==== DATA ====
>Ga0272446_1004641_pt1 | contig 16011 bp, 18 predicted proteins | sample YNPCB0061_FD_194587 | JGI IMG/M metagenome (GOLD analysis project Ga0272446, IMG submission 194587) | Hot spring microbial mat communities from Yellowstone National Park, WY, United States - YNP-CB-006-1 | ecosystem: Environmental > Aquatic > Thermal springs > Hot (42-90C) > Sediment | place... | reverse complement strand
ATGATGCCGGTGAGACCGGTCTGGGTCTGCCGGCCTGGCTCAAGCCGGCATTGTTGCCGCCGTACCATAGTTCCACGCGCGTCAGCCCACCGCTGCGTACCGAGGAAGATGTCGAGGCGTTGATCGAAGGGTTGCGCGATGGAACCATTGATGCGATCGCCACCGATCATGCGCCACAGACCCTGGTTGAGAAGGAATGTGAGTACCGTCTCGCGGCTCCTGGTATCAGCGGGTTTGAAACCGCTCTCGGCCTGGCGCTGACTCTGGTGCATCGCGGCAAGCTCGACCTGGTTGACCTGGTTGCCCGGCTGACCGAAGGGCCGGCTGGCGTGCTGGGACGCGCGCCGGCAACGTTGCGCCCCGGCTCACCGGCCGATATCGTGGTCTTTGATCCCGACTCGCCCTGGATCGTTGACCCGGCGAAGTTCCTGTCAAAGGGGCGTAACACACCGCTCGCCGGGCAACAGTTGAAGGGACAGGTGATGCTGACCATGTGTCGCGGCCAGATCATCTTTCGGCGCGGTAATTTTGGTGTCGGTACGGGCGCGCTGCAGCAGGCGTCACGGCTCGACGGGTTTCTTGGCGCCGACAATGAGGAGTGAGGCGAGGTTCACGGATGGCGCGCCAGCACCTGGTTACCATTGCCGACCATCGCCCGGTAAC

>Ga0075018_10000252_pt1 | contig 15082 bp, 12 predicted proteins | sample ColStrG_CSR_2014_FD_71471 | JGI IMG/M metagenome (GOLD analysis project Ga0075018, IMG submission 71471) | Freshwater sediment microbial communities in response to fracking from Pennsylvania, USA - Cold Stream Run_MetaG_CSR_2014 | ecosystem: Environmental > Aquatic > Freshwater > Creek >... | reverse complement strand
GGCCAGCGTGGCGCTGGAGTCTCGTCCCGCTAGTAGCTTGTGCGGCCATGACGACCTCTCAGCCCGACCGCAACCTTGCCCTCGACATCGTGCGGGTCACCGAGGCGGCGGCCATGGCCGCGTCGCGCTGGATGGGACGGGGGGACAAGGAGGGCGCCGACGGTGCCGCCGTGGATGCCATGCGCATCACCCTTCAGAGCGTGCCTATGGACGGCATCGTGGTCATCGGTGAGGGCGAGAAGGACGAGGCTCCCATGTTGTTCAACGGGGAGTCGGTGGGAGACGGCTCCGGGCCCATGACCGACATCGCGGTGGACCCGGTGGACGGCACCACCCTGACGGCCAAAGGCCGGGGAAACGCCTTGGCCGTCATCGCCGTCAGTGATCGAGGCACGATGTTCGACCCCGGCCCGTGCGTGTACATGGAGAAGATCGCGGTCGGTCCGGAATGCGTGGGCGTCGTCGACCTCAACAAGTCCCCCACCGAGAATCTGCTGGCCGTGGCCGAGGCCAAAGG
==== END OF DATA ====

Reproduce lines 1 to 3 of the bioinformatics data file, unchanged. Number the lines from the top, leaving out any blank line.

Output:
>Ga0272446_1004641_pt1 | contig 16011 bp, 18 predicted proteins | sample YNPCB0061_FD_194587 | JGI IMG/M metagenome (GOLD analysis project Ga0272446, IMG submission 194587) | Hot spring microbial mat communities from Yellowstone National Park, WY, United States - YNP-CB-006-1 | ecosystem: Environmental > Aquatic > Thermal springs > Hot (42-90C) > Sediment | place... | reverse complement strand
ATGATGCCGGTGAGACCGGTCTGGGTCTGCCGGCCTGGCTCAAGCCGGCATTGTTGCCGCCGTACCATAGTTCCACGCGCGTCAGCCCACCGCTGCGTACCGAGGAAGATGTCGAGGCGTTGATCGAAGGGTTGCGCGATGGAACCATTGATGCGATCGCCACCGATCATGCGCCACAGACCCTGGTTGAGAAGGAATGTGAGTACCGTCTCGCGGCTCCTGGTATCAGCGGGTTTGAAACCGCTCTCGGCCTGGCGCTGACTCTGGTGCATCGCGGCAAGCTCGACCTGGTTGACCTGGTTGCCCGGCTGACCGAAGGGCCGGCTGGCGTGCTGGGACGCGCGCCGGCAACGTTGCGCCCCGGCTCACCGGCCGATATCGTGGTCTTTGATCCCGACTCGCCCTGGATCGTTGACCCGGCGAAGTTCCTGTCAAAGGGGCGTAACACACCGCTCGCCGGGCAACAGTTGAAGGGACAGGTGATGCTGACCATGTGTCGCGGCCAGATCATCTTTCGGCGCGGTAATTTTGGTGTCGGTACGGGCGCGCTGCAGCAGGCGTCACGGCTCGACGGGTTTCTTGGCGCCGACAATGAGGAGTGAGGCGAGGTTCACGGATGGCGCGCCAGCACCTGGTTACCATTGCCGACCATCGCCCGGTAAC

>Ga0075018_10000252_pt1 | contig 15082 bp, 12 predicted proteins | sample ColStrG_CSR_2014_FD_71471 | JGI IMG/M metagenome (GOLD analysis project Ga0075018, IMG submission 71471) | Freshwater sediment microbial communities in response to fracking from Pennsylvania, USA - Cold Stream Run_MetaG_CSR_2014 | ecosystem: Environmental > Aquatic > Freshwater > Creek >... | reverse complement strand